Mold Texture Standards and Finishes
Choose from standard and Mold-Tech finishes for several texturing options to improve the surface finish of plastic molded parts
Although the surface finish on any plastic injection-molded part might be perfectly suitable for its intended application, you should be aware that there is a range of available texturing options, all can be applied to certain areas of a mold or even the entire mold.
- finishes produced by bead-blasting or polishing the mold surface
- wood or leather-like graining
- pebbled surfaces
- matte, gloss, or hazy finishes, and many others
Such textures can improve parts’ grippability, enhance egonomics, hide parting lines and other cosmetic defects, or simply make the finished parts more aesthetically pleasing.
Need some real-world examples? An automaker might choose to texture a car’s injection-molded dashboard or trim pieces with a faux wood appearance. Developers of handheld power tools apply texture to make their products easier to grip. And, along these lines, paint and stickers adhere more readily to some textured surfaces, while others help make parts more scuff- and abrasion-resistant.
Finish vs. Texture in Injection Molding
So what are these texturing options, and how can I include them in my part design? The first thing to know is that two distinct paths exist for mold texturing and finishing at Protolabs. The first includes the PM (ProtoMold) and SPI (Society of the Plastics Industry; now Plastics Industry Association) finishing standards outlined in the chart. Most are applied by hand via polishing, stoning, or bead-blasting of the mold surfaces after machining, although EDM might be used in certain circumstances, and these options are also covered in our design tip on injection molding surface finishes.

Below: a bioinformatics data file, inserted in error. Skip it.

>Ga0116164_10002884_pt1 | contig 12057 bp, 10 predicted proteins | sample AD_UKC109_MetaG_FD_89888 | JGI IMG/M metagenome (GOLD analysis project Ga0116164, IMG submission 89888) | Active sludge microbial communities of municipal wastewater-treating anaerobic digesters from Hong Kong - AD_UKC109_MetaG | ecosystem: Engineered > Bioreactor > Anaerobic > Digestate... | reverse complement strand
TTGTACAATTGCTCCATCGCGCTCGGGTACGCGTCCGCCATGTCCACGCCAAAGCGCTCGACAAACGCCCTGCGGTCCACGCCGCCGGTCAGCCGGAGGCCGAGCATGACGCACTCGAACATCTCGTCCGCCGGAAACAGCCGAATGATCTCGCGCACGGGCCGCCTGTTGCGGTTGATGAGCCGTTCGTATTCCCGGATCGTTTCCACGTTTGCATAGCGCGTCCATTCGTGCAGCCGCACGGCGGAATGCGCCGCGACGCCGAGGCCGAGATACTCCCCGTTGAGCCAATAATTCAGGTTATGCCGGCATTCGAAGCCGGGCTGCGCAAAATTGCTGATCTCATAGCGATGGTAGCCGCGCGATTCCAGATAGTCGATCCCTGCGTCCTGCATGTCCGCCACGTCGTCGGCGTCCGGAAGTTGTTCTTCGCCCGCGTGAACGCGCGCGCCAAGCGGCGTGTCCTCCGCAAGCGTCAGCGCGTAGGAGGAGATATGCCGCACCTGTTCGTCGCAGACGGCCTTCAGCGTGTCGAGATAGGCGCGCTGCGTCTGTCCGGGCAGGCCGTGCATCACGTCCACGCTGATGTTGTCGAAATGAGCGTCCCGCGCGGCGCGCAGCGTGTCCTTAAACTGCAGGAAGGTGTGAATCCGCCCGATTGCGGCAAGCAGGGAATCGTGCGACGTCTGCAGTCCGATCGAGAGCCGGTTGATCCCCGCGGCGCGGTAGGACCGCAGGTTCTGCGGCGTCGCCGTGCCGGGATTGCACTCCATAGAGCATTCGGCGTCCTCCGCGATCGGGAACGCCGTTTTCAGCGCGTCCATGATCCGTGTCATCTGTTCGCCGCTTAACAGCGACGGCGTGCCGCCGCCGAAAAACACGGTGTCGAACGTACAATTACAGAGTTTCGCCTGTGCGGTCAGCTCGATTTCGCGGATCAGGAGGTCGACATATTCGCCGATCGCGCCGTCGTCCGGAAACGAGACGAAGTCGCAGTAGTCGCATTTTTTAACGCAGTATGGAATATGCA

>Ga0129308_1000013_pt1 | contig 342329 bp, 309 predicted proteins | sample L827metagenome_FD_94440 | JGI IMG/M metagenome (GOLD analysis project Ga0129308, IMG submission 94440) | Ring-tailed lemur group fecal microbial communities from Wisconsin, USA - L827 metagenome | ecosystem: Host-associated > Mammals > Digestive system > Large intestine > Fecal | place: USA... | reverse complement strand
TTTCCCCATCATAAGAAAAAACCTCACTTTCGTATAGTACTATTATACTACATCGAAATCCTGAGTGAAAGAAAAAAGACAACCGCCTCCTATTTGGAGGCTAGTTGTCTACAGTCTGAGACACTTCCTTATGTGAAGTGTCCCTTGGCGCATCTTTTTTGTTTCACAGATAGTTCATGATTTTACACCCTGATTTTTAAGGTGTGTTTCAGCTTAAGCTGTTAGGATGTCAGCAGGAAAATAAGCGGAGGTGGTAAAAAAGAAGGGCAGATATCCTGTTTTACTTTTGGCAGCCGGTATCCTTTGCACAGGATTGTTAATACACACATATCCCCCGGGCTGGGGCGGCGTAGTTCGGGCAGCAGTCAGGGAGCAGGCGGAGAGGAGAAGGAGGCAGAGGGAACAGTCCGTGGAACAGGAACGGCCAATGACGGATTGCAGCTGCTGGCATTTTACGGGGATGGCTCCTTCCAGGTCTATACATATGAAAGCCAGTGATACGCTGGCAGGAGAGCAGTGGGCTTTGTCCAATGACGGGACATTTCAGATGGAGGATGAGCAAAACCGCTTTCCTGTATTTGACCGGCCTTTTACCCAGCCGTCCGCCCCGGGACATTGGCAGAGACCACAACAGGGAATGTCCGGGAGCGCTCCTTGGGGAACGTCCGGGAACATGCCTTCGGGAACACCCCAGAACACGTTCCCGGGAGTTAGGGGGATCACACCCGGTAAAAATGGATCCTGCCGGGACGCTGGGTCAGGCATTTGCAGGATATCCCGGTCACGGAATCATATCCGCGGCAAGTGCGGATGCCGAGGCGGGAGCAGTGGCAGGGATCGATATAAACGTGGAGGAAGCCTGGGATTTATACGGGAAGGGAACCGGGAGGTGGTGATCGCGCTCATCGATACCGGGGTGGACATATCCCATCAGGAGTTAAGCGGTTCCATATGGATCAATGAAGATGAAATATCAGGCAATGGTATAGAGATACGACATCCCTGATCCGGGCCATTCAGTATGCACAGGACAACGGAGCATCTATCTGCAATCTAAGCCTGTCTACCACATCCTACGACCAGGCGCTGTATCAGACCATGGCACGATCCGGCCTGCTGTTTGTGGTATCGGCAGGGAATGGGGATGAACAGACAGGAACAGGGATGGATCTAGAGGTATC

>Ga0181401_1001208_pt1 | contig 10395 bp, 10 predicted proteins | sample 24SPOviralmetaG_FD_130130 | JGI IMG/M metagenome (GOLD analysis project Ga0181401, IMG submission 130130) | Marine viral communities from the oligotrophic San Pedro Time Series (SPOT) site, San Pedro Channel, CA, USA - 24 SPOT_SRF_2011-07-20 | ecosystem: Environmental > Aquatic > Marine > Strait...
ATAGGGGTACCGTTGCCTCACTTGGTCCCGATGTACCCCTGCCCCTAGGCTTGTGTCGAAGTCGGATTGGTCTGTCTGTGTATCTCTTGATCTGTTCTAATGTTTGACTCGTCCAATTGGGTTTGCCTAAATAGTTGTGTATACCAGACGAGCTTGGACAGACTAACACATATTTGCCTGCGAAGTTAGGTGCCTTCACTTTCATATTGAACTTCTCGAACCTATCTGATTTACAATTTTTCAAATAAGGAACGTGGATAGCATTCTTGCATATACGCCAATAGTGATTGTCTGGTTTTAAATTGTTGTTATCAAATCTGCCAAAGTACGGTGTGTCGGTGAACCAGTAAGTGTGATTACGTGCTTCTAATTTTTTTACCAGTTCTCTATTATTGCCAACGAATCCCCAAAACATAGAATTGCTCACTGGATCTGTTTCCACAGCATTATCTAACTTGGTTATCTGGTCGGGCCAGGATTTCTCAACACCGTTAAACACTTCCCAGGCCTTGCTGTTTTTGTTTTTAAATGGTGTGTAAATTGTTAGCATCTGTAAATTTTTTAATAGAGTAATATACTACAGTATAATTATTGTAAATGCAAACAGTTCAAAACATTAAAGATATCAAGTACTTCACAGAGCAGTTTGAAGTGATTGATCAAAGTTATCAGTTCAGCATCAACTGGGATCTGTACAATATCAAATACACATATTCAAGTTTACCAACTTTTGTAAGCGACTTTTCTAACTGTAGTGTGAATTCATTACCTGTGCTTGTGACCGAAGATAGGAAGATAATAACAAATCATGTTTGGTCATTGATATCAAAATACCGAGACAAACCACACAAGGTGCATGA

|PM-FO||Protolabs’ texture; non-cosmetic; finish to Protolabs’ discretion|
|PM-F1||Protolabs’ texture; low cosmetic; most tool marks are removed|
|PM-F2||Protolabs’ texture; non-cosmetic; EDM permissible|
|SPI-C1||600 grit stone|
|SPI-B1||600 grit paper|
|SPI-A2||Grade #2 diamond buff|
|PM-T1||Protolabs’ texture; light bead-blast|
|PM-T2||Protolabs’ texture; medium bead-blast|
Shown in the table above are our standard finishing options. SPI-A2 (Grade #2 diamond buff), for instance, produces a shiny, high-gloss finish on most materials. SPI-C1 is applied using a 600 grit stone and offers a dull matte finish. Sitting in between is SPI-B1, made with 600 grit abrasive paper. There are also the various PM-style finishing options, which produce everything from non-cosmetic surfaces that may show some tool marks to the lightly textured finishes generated with bead-blasting.
And while our standard finishing options do include bead-blasted surfaces, these are not true “textures” as described at the beginning of this design tip. These fall under the Mold-Tech standards; as you will see, these are produced through chemical etching or laser-based modification of the mold cavity. Each is represented by an MT- followed by a five-digit code. For example, MT-11010 presents a sand-like appearance, MT-11120 resembles smooth concrete, while MT-11555 has a wood panel look, and so on.
Rules of the Texturing Road for Injection Molding
Literally hundreds of Mold-Tech specifications exist. Aside from the sand, concrete, and wood textures just discussed, there are also checkerboards, diamonds, straight or curved lines, and more. We are happy to supply a sample plaque showing the seven most popular finishes. Otherwise, Mold-Tech offers a complete book for a fee.